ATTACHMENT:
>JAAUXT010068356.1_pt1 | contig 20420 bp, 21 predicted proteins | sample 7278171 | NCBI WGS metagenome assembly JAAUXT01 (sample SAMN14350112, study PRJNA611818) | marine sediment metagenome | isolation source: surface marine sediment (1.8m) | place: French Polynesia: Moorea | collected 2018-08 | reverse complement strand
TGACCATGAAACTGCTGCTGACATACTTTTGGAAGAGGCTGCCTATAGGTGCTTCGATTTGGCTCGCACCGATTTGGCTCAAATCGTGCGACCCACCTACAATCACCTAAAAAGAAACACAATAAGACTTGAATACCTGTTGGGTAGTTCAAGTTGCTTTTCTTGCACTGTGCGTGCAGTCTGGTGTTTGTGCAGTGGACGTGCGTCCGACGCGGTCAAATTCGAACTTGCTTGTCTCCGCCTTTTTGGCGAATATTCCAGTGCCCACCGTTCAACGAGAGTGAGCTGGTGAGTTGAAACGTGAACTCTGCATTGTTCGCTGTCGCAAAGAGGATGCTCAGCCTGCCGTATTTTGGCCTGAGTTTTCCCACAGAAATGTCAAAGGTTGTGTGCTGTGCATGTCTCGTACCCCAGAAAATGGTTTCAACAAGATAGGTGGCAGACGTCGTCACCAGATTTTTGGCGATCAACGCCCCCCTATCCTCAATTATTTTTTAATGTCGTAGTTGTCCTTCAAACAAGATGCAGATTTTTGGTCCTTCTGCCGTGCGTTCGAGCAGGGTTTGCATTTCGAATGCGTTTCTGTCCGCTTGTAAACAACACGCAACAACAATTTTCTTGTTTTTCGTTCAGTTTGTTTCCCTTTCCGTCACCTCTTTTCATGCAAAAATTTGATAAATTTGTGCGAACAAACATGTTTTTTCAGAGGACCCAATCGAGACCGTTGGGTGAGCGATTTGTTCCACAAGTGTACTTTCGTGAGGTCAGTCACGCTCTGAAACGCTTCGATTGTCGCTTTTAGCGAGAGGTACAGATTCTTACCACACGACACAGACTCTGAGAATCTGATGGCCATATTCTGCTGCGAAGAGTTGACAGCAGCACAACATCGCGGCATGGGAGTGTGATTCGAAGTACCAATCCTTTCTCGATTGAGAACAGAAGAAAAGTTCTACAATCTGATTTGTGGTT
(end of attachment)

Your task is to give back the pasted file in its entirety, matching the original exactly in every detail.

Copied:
>JAAUXT010068356.1_pt1 | contig 20420 bp, 21 predicted proteins | sample 7278171 | NCBI WGS metagenome assembly JAAUXT01 (sample SAMN14350112, study PRJNA611818) | marine sediment metagenome | isolation source: surface marine sediment (1.8m) | place: French Polynesia: Moorea | collected 2018-08 | reverse complement strand
TGACCATGAAACTGCTGCTGACATACTTTTGGAAGAGGCTGCCTATAGGTGCTTCGATTTGGCTCGCACCGATTTGGCTCAAATCGTGCGACCCACCTACAATCACCTAAAAAGAAACACAATAAGACTTGAATACCTGTTGGGTAGTTCAAGTTGCTTTTCTTGCACTGTGCGTGCAGTCTGGTGTTTGTGCAGTGGACGTGCGTCCGACGCGGTCAAATTCGAACTTGCTTGTCTCCGCCTTTTTGGCGAATATTCCAGTGCCCACCGTTCAACGAGAGTGAGCTGGTGAGTTGAAACGTGAACTCTGCATTGTTCGCTGTCGCAAAGAGGATGCTCAGCCTGCCGTATTTTGGCCTGAGTTTTCCCACAGAAATGTCAAAGGTTGTGTGCTGTGCATGTCTCGTACCCCAGAAAATGGTTTCAACAAGATAGGTGGCAGACGTCGTCACCAGATTTTTGGCGATCAACGCCCCCCTATCCTCAATTATTTTTTAATGTCGTAGTTGTCCTTCAAACAAGATGCAGATTTTTGGTCCTTCTGCCGTGCGTTCGAGCAGGGTTTGCATTTCGAATGCGTTTCTGTCCGCTTGTAAACAACACGCAACAACAATTTTCTTGTTTTTCGTTCAGTTTGTTTCCCTTTCCGTCACCTCTTTTCATGCAAAAATTTGATAAATTTGTGCGAACAAACATGTTTTTTCAGAGGACCCAATCGAGACCGTTGGGTGAGCGATTTGTTCCACAAGTGTACTTTCGTGAGGTCAGTCACGCTCTGAAACGCTTCGATTGTCGCTTTTAGCGAGAGGTACAGATTCTTACCACACGACACAGACTCTGAGAATCTGATGGCCATATTCTGCTGCGAAGAGTTGACAGCAGCACAACATCGCGGCATGGGAGTGTGATTCGAAGTACCAATCCTTTCTCGATTGAGAACAGAAGAAAAGTTCTACAATCTGATTTGTGGTT